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Water Quality and Quantity Issues, News and Updates
Water, water everywhere --- and not a drop to drink...”
(from The Rime of the Ancient Mariner by Samuel Taylor Coleridge)
Water – Quality & Quantity – A Very Hot Topic
Updated January 2011
“Demand for water is projected to outstrip supply by a staggering 40 percent by 2030, and an estimated half the world’s population are likely to live in areas of high water stress by the same year” -- so states Paul Dickinson, Executive Chairman of the Carbon Disclosure Project in the CDP Water Disclosure 2010 Global Report. The situation is getting worse rather than getting better. The pressures of over-population, climate change and increased use per capita are all causing water stresses, although unevenly, throughout the globe.
Current impacted areas in the news include the Southwestern and Southeastern regions of the United States; China; India; Ireland; the Middle East region; Australia; and many countries in Africa. The threat has been recognized and throughout the globe and governments, corporations and activists groups are bringing the problem to the forefront and helping to craft and influence both short and long term solutions.
Since this section was first created in 1998, the editors have screened tens of thousands of articles and posted almost 1,000 stories, commentaries and reports. Water – quality and quantity is continuing to be a Hot Topic for AC readers. As many pundits are saying…water is becoming the new carbon.
In 2006 the United Nations World Water Development Report described the state of water on our planet as a “crisis of governance.” While the world appears to have enough fresh water supply today, the issue is one of governance, as in water distribution, management and quality control practices. Water quality appears to be degrading in many areas, our monitoring tells us, and water quantity (supply) is a huge issue in many of the world’s regions.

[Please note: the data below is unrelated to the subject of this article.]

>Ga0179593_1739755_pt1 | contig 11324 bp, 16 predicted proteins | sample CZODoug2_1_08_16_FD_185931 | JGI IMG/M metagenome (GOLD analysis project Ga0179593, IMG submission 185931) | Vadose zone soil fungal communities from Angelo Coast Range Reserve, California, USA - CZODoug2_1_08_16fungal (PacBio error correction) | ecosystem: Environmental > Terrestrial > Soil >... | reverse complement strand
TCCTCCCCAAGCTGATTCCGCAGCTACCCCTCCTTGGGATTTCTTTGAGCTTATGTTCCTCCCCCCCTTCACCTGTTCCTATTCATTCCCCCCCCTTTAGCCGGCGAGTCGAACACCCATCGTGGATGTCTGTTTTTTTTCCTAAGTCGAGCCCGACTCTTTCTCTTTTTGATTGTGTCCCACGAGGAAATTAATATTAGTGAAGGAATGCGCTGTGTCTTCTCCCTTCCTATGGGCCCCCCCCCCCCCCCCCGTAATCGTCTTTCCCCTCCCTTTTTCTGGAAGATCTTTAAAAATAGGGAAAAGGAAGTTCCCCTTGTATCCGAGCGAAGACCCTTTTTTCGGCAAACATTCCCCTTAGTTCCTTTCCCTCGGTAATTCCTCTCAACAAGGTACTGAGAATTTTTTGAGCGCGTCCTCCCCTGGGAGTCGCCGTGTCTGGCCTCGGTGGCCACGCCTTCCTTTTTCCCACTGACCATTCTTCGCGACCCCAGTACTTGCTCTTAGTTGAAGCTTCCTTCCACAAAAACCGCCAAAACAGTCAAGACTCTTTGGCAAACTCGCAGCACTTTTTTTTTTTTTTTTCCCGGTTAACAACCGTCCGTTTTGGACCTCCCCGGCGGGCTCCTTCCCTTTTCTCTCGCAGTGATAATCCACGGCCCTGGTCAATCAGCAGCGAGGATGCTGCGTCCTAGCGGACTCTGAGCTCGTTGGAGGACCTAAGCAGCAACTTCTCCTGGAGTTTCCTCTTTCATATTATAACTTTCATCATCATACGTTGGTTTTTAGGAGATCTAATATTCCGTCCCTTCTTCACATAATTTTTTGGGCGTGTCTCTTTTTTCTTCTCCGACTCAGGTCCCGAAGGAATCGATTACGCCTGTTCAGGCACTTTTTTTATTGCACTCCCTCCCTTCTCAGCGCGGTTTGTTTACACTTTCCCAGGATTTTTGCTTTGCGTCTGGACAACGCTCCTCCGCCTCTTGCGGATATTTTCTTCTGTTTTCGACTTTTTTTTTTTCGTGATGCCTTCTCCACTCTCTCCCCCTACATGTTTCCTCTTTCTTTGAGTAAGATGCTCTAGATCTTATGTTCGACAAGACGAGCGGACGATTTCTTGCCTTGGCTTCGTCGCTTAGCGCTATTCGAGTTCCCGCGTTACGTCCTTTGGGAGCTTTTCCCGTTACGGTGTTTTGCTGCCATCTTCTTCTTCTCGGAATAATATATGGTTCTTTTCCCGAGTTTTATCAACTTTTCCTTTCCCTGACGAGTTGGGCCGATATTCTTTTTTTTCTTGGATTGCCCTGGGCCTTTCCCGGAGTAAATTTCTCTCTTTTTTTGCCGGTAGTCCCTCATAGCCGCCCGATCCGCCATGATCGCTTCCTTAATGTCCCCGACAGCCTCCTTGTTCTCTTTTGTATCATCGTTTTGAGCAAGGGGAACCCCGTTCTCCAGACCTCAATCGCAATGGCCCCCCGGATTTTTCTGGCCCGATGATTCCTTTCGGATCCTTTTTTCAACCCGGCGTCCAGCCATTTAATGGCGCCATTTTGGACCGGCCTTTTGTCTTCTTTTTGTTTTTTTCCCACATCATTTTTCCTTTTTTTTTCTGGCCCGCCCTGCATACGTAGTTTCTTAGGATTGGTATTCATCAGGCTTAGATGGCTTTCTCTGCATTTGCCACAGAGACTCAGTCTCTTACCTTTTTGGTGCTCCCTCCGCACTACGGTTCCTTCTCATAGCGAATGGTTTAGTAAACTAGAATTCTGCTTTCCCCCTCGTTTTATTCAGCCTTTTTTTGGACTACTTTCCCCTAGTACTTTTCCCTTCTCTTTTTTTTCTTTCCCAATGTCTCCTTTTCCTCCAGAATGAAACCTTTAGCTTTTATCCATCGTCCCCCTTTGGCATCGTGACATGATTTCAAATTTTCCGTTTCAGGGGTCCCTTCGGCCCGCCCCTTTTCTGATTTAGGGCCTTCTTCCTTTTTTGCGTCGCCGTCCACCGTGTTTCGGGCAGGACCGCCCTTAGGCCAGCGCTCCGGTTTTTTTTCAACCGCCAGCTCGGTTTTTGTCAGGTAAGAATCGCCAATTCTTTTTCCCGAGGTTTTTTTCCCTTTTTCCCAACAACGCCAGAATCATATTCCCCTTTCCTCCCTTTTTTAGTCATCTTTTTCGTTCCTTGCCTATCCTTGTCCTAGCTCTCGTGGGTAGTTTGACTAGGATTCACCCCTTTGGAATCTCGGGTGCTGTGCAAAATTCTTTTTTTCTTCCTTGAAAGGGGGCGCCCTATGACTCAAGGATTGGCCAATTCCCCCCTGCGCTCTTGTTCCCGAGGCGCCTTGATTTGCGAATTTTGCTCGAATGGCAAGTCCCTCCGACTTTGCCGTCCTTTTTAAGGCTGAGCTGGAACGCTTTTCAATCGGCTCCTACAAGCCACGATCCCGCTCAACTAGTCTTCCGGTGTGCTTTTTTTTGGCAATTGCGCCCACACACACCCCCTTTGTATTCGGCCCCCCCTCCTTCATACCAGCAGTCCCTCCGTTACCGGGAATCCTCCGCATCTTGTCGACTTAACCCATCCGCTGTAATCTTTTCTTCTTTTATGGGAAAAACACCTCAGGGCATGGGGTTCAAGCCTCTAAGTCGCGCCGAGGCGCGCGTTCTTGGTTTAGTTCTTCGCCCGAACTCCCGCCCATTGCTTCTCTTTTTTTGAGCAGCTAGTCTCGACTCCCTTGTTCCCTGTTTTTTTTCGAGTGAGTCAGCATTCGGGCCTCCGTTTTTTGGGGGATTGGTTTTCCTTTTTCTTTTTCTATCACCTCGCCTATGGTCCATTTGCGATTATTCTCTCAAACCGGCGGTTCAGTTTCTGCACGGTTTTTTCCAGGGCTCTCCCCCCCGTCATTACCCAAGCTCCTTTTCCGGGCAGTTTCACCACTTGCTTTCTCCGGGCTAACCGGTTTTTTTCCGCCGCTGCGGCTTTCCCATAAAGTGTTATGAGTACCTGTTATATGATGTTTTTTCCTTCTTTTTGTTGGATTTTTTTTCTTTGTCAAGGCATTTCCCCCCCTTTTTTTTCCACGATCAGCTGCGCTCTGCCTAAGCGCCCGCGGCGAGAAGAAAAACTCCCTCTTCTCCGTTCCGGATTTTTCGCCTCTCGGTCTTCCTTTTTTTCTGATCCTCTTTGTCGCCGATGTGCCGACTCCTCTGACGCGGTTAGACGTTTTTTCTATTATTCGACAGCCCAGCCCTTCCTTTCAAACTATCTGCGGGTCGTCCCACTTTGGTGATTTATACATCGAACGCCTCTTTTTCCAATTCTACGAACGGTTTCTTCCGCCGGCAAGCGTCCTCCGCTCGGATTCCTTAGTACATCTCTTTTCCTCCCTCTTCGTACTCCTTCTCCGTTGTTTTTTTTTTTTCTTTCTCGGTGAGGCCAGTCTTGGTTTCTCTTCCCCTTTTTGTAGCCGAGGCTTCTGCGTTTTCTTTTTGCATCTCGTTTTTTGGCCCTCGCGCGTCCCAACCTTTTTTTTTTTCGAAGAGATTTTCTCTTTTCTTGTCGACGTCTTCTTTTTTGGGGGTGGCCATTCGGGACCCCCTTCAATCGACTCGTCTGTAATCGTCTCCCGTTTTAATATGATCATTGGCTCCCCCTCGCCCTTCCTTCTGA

Due to a number of factors -- mismanagement, limited area resources, and environmental changes, some caused by climate change -- almost one-fifth of the planet’s population still lacks access to safe drinking water and 40 per cent of the world’s population lacks access to basic sanitation. Access to water is further restricted by national and governmental entities that regulate where the water flows, who has access and for what purpose the water is used.
Water is also used as an economic, health and environmental weapon by the “haves” over the “have-nots.” Governments “determine who gets what water, when and how, and decide who has the right to water and related services,” said the report authors. Water availability is also related to a range of issues intimately connected to water, from health and food security to economic development, land use, and the preservation of the natural ecosystems on which the water resources depend.